Dear Parishioners,

There is little doubt that the leper in today’s gospel had a deep respect for Jesus. Who would not honor someone who healed them of leprosy? But if this is the case, how do we explain the obvious disobedience of the leper to Jesus’ command? Jesus says, “See to it that you tell no one anything.” Yet this man immediately goes out and publicizes everything that had happened, speaking to everyone. How do we explain that this man ignored Jesus’ desire to keep things quiet?

The simplest explanation is that there are some secrets that cannot be kept. There are some blessings too wonderful to hold in. In other words, this story of the leper is a story of the power of joy.

When the man sees that his leprosy is removed, when he realizes that he is again made whole, the joy of his healing consumes him. He cannot do anything but proclaim it to everyone he meets-regardless of what Jesus has commanded him. His proclamation has a tremendous effect. Hundreds of people start coming to Jesus so that Jesus can no longer enter into the towns openly. People are persuaded that what this former leper said was true not simply by the argumentation of his words, but by the authority of his joy. They could see in the brightness of his eye, in the enthusiasm of his presence, the promise that if they too went to Jesus, they too could encounter the love of God.

So, the leper in today’s gospel is a model for us. All too often, our lives lack the power of joy. We know our faith. We can recite the creed. We come to mass. We believe in God’s existence. Yet how many people can see in us the joy of God’s presence or the enthusiasm of belonging to Christ? Do people see in our lives the energy of the good news, or do we appear much like everyone else, including those who do not believe in God at all.

The power of joy is important because it has the authority to change the human heart. The possession of that joy is not only important for the sake of others-so they can see Christ in us-it is also important for us. We need joy in order to claim the blessings that God has given us.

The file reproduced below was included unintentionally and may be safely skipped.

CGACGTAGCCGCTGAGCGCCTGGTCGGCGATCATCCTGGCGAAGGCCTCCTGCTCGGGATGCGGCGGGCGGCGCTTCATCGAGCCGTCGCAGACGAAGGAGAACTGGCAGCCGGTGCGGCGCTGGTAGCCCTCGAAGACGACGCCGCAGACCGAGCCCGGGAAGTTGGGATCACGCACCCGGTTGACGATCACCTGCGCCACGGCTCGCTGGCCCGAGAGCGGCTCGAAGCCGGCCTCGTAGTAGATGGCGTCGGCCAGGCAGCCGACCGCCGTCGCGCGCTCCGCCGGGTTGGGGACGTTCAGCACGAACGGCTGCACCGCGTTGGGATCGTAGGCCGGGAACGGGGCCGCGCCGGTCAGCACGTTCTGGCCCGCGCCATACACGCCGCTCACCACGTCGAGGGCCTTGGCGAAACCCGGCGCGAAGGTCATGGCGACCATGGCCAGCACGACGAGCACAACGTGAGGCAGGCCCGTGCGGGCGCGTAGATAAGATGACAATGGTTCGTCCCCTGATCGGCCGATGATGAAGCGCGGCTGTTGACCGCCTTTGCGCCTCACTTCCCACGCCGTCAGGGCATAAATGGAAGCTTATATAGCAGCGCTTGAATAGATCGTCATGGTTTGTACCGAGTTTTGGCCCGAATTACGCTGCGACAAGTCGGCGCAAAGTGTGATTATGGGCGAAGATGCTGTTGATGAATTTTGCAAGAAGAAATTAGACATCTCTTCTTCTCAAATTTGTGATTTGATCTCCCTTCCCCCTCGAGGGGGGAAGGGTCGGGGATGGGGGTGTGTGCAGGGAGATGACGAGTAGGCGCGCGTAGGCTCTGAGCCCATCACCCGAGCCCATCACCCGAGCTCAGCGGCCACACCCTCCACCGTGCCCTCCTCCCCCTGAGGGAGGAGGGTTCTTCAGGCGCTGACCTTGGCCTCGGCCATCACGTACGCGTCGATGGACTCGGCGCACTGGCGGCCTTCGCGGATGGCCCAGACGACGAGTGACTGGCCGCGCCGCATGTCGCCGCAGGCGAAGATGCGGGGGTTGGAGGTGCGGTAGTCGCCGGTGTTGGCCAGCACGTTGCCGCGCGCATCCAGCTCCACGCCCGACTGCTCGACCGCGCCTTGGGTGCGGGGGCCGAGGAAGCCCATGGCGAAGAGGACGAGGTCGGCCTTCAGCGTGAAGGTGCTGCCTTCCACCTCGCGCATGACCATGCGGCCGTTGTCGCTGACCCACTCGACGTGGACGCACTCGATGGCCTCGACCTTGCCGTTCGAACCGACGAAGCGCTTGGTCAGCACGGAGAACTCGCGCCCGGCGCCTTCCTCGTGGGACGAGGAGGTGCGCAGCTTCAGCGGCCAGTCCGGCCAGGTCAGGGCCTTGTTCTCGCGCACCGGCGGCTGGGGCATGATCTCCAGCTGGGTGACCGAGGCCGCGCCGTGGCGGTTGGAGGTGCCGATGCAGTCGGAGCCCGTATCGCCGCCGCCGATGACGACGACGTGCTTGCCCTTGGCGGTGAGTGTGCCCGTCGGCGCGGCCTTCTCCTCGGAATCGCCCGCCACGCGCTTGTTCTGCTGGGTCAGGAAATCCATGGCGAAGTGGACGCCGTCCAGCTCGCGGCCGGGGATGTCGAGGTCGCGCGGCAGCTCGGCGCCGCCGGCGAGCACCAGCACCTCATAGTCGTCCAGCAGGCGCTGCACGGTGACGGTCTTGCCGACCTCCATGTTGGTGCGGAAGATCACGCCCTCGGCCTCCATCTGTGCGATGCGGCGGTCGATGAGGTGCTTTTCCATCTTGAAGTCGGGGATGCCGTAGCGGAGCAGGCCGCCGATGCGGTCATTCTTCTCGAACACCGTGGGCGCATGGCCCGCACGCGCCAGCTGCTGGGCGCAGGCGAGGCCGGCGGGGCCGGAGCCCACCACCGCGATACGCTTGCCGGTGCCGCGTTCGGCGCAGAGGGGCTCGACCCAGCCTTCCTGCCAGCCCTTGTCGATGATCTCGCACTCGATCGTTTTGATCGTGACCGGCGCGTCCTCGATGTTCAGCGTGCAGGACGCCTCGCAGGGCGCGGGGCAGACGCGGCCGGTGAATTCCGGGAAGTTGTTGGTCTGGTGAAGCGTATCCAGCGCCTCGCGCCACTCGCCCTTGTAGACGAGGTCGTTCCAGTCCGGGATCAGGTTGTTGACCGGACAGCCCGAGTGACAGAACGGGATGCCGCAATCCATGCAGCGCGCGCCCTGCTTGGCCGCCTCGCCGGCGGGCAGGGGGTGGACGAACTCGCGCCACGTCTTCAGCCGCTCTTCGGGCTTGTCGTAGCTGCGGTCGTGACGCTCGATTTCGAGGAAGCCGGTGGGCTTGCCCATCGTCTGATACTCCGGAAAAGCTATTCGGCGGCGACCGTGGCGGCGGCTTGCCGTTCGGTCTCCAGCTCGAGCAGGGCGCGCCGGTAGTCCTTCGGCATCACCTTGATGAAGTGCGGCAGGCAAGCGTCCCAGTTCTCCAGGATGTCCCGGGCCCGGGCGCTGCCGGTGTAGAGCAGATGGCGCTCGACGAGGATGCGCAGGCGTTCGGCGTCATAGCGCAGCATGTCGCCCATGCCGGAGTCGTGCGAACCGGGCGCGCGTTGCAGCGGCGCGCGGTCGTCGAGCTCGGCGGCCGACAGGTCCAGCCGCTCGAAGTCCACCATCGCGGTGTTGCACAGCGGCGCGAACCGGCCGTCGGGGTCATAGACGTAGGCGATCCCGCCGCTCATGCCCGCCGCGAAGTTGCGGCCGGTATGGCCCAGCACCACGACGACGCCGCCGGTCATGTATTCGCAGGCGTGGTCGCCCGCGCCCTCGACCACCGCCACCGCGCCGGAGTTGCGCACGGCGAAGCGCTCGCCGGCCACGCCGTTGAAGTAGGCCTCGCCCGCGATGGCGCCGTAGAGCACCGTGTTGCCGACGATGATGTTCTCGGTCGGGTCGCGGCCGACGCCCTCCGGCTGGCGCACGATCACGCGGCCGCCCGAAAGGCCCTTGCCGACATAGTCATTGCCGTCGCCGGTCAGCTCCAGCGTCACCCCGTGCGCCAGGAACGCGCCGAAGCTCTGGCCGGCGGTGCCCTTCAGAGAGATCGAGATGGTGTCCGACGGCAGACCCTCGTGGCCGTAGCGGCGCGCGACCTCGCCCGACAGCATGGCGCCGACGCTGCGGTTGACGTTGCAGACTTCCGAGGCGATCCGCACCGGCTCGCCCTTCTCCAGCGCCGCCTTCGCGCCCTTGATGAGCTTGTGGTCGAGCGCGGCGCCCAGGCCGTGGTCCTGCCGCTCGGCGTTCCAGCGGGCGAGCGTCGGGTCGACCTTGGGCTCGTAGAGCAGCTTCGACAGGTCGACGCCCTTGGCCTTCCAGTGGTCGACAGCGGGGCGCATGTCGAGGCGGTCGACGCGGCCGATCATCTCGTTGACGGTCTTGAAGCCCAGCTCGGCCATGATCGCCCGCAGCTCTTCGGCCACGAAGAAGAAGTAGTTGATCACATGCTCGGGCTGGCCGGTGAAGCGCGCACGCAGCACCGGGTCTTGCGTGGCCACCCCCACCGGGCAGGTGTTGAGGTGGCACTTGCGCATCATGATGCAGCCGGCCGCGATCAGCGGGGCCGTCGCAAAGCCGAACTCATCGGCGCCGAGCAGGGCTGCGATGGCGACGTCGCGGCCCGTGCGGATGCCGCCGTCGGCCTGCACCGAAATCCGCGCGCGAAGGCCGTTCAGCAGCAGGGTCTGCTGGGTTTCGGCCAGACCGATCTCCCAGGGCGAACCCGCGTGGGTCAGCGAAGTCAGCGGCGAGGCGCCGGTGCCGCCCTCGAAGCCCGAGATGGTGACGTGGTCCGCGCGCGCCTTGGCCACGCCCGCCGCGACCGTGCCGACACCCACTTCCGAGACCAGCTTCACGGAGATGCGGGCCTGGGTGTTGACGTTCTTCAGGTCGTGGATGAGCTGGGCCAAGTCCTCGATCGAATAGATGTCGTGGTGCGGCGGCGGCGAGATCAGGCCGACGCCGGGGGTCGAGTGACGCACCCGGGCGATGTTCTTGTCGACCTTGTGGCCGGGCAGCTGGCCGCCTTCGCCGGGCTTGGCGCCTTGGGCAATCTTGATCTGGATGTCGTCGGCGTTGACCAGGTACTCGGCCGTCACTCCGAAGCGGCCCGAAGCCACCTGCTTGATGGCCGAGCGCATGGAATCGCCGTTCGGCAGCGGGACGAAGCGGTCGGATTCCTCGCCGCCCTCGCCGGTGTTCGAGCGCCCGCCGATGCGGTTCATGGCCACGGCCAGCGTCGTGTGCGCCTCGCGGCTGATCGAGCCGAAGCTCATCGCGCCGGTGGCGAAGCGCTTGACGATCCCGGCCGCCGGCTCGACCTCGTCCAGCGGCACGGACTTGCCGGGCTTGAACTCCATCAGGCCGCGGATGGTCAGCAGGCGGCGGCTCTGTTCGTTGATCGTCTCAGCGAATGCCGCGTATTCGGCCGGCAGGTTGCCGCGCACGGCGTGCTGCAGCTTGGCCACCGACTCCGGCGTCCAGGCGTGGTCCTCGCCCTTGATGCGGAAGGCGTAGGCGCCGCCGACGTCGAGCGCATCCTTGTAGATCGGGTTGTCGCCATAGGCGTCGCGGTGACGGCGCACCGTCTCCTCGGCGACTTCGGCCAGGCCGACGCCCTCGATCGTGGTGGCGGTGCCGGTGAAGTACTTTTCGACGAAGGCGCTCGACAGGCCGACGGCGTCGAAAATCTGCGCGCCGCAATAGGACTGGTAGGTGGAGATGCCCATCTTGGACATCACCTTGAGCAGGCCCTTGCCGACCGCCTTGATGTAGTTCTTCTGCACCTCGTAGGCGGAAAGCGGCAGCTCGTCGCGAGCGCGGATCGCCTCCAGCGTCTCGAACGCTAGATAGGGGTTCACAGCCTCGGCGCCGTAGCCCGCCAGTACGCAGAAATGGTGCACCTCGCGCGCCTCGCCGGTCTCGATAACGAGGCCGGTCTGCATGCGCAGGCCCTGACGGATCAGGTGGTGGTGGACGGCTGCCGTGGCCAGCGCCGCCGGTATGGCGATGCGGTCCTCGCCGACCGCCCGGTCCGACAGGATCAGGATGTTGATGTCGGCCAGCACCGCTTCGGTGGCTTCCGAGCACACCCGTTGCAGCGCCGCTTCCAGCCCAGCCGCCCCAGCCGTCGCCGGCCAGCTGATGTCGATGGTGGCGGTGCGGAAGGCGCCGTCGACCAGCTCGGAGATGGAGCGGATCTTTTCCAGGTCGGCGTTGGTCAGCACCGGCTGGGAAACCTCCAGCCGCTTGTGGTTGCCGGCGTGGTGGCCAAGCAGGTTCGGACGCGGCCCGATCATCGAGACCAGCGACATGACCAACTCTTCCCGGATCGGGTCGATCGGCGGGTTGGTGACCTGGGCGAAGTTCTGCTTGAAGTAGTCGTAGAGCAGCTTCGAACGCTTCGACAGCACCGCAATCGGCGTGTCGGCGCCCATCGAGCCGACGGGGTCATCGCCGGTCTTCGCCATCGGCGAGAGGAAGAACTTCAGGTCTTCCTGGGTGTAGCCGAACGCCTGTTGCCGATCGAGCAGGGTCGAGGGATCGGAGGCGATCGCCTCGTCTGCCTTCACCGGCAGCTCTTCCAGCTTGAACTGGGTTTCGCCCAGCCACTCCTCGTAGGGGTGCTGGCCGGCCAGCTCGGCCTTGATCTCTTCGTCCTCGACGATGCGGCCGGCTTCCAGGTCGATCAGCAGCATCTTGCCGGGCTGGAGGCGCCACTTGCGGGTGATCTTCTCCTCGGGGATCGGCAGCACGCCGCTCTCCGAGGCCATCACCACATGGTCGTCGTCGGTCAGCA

There is an ancient rabbinic teaching that describes the last judgment at the end of time. According to this rabbinic teaching, every person will stand before God, the judge. In that moment God will lay before each person all of the blessings that he or she has received and then say, “How many of these blessings did you enjoy, and how many did you ignore?” According to this ancient rabbinic wisdom, our very salvation depends upon our openness to enjoy the blessings that God has given us.

You know that this is true. We all know people who have everything, who are blessed in every way, and yet they are not happy. They cannot connect their lives to the power of joy. These people do not need to wait for the judgment on the last day- they are already condemned. Already, they are lost.

So, the example of the leper in today’s gospel is an example we should follow. He was so filled with of the joy of what God did for him that he could not keep silent. It is unlikely that there is anyone here who has been cured of leprosy, but every one of us has blessings in which we can rejoice. All of us have life, some of us have health, and some of us have the love and respect of family and friends. Some of us have jobs that we enjoy, accomplishments that we can be proud of, and financial resources that give us options which many other people do not have.

What is important here is not simply to have these blessings, but to find joy in them. Joy gives us power. When we are people of joy, we have the power to be generous, the power to forgive, the power to serve, and the power to live. But, if we lack the power of joy, what will be speechless before God on the last day. Without joy, our faith is empty-not only as a witness to others but even for ourselves.

Fr. Monteleone

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